Central to the Lachlan Valley
The second major dam built for irrigation in NSW when construction began in 1928, Wyangala Dam helped drive the economic development of the Lachlan Valley as a major food producing region. Today the dam continues to support irrigated agriculture across the valley around Cowra, Forbes, Condobolin and Hillston. It also supplies stock and household needs for landholders and towns along the Lachlan River, environmental flows, flood mitigation and hydroelectricity. The lake is a popular sport and recreation destination.
Drive across the new bridge downstream of the dam for impressive views of the wall and large spillway gates, and downstream along the Lachlan River.
Elevated views of the dam wall, lake and valley are available on Wyangala Road south of the spillway.
HOURS - Entry is free
TOP SAFETY TIPS
Learn more about safety at our sites.
REPORT A HAZARD OR INCIDENT
Please phone 1800 061 069
In an emergency call 000
Wyangala Dam accommodation options range from cottages, cabins and houseboats to powered and unpowered sites at two caravan parks on the lake foreshores. Reflections Holiday Park - Wyangala Waters is about 8 kilometres north of the dam wall and best accessed from Cowra. Reflections Holiday Park - Grabine Lakeside is located on the dam’s eastern foreshore and is best accessed from Crookwell or Goulburn. Both parks have a kiosk, picnic shelters, boat ramps, toilet, shower and barbecue facilities, and a range of accommodation options. Grabine Lakeside has group accommodation in bunkhouses.
The lake is a popular spot for all water sports including skiing, jet skis, sailing, canoeing and swimming. Boat ramps are available at Wyangala Waters and Grabine Lakeside parks.
Wyangala Dam is stocked with Murray cod, golden perch (yellow belly) and brown and rainbow trout. Redfin, catfish, Macquarie perch, sliver perch and carp are also caught.
Wyangala Dam is about 50 kilometres south-east of Cowra in Central West NSW. Cowra is about 320 kilometres west of Sydney via the Great Western and Mid Western highways.
Wyangala Dam is situated on the junction of the Lachlan and Abercrombie rivers about 48 kilometres upstream from Cowra in Central West NSW. The dam is about 320 kilometres west of Sydney.Find out more
Wyangala Dam is situated on the junction of the Lachlan and Abercrombie rivers about 48 kilometres upstream from Cowra in Central West NSW. The dam is about 320 kilometres west of Sydney.
Wyangala Dam’s storage capacity of 1,217,000 megalitres is more than twice the volume of Sydney Harbour.
The dam is named after Wyangala Station, one of the properties on which it was built.
By the early 1900s it was clear that further development of the Lachlan Valley required a dam to regulate variable river flows. Following completion of NSW’s first dam for irrigation – Burrinjuck on the Murrumbidgee River – worked started in 1928 on the state’s second major irrigation dam, Wyangala on the Lachlan River.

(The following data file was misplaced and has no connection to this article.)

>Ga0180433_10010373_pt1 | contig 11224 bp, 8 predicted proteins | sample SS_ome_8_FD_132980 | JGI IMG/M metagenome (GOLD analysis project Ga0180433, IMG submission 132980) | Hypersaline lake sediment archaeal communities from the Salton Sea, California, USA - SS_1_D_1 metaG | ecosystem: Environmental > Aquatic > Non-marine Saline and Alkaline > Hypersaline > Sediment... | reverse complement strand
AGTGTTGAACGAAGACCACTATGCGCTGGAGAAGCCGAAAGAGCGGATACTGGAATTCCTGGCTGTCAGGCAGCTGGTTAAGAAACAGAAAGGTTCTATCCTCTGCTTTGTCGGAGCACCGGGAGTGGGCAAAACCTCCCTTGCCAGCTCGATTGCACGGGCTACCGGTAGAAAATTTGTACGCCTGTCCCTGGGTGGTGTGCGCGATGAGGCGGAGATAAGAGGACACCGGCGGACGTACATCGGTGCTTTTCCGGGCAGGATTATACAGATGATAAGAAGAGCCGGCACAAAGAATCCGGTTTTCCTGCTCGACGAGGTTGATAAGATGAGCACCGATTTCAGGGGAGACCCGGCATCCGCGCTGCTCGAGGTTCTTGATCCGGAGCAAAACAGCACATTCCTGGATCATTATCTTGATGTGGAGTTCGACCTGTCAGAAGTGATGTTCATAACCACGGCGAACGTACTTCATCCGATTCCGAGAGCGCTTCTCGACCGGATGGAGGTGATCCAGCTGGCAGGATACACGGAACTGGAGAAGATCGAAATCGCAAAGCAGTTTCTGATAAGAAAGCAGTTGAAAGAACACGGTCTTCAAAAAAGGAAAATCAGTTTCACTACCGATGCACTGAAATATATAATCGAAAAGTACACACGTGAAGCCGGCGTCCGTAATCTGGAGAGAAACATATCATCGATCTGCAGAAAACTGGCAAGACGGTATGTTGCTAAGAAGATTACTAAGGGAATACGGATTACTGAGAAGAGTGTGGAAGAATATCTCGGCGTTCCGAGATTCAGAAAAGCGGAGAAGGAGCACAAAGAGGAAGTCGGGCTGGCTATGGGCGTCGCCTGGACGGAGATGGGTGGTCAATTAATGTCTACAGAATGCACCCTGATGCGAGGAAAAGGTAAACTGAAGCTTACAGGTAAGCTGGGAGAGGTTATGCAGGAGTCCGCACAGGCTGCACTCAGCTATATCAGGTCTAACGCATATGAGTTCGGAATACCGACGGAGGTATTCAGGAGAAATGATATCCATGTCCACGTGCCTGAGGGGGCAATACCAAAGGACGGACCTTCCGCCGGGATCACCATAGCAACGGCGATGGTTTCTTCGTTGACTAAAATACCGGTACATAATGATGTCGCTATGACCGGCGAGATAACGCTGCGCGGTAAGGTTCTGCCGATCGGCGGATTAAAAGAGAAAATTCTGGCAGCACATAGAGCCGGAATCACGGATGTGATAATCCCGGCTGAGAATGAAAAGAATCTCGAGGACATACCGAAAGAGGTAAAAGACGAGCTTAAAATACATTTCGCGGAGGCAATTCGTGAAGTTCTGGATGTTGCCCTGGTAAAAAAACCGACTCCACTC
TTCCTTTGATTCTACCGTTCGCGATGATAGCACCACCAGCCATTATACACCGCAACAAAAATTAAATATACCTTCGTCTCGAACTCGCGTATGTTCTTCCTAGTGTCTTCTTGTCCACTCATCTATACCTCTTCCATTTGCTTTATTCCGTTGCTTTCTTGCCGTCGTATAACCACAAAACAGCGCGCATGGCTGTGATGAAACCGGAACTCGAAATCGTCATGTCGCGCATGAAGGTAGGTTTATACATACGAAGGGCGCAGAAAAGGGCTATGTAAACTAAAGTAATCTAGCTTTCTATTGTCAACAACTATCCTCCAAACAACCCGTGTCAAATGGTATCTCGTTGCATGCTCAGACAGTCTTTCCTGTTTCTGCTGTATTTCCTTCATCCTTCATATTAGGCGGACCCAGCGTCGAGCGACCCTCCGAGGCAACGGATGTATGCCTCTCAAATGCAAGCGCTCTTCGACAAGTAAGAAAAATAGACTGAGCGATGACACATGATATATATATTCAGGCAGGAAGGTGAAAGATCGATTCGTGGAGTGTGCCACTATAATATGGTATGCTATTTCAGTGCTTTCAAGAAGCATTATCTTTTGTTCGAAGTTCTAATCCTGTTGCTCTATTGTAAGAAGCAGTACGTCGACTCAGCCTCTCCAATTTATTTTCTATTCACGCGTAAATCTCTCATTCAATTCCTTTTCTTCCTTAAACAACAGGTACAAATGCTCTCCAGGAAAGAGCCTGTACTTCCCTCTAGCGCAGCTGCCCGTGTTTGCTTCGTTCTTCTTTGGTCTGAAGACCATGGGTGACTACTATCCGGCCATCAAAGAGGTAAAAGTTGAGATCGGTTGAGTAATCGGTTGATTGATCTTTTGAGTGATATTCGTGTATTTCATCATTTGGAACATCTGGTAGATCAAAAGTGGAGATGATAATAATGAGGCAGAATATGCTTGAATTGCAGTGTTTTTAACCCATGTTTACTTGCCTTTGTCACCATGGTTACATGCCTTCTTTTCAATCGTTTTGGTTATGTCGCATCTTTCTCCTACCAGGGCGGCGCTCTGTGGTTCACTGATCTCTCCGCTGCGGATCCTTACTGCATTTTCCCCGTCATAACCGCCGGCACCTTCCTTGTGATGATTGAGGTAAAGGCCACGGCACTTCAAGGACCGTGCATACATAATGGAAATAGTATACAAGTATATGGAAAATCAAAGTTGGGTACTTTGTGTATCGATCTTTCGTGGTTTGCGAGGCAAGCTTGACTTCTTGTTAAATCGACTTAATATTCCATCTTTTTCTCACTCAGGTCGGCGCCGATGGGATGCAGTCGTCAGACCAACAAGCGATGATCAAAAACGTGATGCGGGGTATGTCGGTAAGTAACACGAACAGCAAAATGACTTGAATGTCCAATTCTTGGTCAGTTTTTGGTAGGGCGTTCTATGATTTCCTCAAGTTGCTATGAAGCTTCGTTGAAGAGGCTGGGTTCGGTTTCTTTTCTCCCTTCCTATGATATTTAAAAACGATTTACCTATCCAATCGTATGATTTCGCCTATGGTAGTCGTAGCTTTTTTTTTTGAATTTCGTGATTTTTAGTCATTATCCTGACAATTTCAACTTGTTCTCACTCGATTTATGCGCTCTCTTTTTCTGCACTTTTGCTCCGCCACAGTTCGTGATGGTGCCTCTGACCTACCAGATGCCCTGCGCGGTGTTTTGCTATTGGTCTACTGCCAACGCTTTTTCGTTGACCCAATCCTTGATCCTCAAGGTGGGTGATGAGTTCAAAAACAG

When completed in 1935, Wyangala was designed to irrigate 15,000 hectares along the upper reaches of the Lachlan River, supply water to people and stock over an area of half a million hectares and open up a quarter of a million hectares west of Eubalong for settle and development as wheat farms.
Today the dam provides water for a far larger area following the dam’s enlargement in 1971 and fourfold increase in storage capacity. Pasture and lucerne now have the largest combined irrigated area, followed by cereals and other crops such as oilseeds and legumes. The dam also irrigates cotton around Hillston and smaller areas of vineyards around Cowra.
Construction of Wyangala Dam began in 1928 and finished in 1935. Hundreds of workers lived on-site at Wyangala township in cottages and barracks. They used steam engines and manual labour to build the wall, with a railway line transporting materials to the site.
The original structure at Wyangala was a mass concrete gravity dam 58.8 metres high with a storage capacity of 374,860 megalitres and a surface area of 25.2 square kilometres.
The dam was later enlarged with a rock-fill embankment with a clay core built downstream of the original concrete wall. Enlargement work began in 1961 and finished in 1971. A new spillway capable of withstanding a very severe flood was built, along with a road bridge over the spillway and new low level and high level outlets.
Raising the crest 23.5 metres increased the storage capacity by almost four times to 1,220,000 megalitres with a lake surface area of 53.9 square kilometres. The rock-fill embankment also strengthened the structure to meet modern dam safety standards. The original concrete dam wall can be seen when the water level falls below 30 percent.
To meet modern dam safety standards and increase dam safety in the event of extreme flooding, in 2009 the walls of the downstream spillway chute were raised. Work is currently underway to install a gate raising and locking system so the dam’s radial gates can be raised and locked open in the very rare likelihood of an extreme flood. A new bridge was built downstream of the dam wall as part of the upgrade for vehicle access across the river.
WaterNSW acknowledges the traditional custodians of the lands and waters on which we work and pay our respects to all elders past, present and emerging. Learn more